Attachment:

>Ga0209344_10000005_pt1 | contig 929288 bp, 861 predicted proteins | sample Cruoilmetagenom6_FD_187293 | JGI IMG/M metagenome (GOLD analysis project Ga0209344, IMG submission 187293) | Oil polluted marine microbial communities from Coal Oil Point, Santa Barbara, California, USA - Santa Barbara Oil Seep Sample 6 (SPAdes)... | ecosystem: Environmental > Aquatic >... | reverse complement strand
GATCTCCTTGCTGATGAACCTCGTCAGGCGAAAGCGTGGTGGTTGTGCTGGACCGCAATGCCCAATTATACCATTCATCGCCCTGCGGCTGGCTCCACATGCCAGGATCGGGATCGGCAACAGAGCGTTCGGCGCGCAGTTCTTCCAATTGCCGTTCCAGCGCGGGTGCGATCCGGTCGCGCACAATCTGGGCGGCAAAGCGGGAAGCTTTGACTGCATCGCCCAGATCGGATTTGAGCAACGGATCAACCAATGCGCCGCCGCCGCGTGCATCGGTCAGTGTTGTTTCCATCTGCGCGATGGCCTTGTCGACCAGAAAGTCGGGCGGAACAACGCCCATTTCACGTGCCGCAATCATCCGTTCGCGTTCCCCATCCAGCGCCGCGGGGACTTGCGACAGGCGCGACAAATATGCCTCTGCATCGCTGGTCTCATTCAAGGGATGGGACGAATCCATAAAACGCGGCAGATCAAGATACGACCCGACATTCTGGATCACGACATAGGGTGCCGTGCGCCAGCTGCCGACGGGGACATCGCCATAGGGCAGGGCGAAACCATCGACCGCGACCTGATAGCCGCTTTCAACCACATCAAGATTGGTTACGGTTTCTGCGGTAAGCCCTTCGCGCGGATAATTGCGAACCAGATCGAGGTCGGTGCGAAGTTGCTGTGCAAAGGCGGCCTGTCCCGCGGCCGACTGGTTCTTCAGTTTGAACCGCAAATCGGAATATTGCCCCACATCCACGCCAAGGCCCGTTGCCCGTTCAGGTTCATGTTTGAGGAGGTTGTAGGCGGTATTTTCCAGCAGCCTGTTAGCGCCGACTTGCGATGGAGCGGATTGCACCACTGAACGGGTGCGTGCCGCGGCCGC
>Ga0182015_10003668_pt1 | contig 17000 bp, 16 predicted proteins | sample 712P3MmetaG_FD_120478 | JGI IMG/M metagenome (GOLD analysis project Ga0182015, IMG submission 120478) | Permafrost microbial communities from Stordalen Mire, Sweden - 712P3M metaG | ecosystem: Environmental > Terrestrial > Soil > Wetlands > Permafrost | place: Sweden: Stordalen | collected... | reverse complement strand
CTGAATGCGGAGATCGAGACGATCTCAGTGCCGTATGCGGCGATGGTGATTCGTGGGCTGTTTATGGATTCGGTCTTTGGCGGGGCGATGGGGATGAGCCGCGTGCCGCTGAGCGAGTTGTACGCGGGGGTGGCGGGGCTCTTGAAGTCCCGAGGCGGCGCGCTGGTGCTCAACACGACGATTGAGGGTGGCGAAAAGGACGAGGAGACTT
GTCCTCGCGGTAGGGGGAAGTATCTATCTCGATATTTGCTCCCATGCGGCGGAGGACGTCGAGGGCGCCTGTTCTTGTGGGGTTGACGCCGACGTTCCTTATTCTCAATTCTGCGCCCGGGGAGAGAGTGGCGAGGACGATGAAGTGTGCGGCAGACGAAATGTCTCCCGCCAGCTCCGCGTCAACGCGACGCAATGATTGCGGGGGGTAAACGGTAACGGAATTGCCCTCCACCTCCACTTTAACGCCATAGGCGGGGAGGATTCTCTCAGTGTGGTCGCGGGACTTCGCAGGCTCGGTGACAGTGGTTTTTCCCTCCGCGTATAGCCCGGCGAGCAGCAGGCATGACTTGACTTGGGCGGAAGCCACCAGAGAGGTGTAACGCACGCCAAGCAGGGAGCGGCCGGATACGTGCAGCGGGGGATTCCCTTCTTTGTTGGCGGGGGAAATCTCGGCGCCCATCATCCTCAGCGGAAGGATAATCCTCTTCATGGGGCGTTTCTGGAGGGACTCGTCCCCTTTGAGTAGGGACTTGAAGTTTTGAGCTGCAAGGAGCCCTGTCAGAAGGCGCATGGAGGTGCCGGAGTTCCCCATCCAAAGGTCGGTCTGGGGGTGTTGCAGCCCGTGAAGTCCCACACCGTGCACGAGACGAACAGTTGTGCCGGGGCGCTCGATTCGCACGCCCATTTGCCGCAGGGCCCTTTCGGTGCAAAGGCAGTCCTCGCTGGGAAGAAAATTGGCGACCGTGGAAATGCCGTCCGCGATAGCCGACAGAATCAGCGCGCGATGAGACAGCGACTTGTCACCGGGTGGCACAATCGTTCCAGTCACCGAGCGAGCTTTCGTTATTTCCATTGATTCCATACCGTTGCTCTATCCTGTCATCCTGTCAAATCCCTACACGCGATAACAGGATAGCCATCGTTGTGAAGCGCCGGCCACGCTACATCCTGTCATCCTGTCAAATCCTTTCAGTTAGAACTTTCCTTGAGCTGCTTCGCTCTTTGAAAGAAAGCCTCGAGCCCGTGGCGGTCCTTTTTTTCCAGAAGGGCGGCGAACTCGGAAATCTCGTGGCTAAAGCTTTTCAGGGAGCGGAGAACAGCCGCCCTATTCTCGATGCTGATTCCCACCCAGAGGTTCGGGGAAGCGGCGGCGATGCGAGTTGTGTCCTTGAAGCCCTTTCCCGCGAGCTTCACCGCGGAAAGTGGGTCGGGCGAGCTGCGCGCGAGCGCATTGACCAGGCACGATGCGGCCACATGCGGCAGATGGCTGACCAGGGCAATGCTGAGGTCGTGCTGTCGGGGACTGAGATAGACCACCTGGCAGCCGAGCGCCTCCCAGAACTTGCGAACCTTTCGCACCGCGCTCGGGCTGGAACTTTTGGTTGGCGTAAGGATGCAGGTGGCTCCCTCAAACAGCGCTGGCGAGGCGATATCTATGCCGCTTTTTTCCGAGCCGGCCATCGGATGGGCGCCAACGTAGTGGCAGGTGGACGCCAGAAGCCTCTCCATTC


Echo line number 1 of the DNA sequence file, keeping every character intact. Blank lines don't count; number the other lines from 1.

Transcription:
>Ga0209344_10000005_pt1 | contig 929288 bp, 861 predicted proteins | sample Cruoilmetagenom6_FD_187293 | JGI IMG/M metagenome (GOLD analysis project Ga0209344, IMG submission 187293) | Oil polluted marine microbial communities from Coal Oil Point, Santa Barbara, California, USA - Santa Barbara Oil Seep Sample 6 (SPAdes)... | ecosystem: Environmental > Aquatic >... | reverse complement strand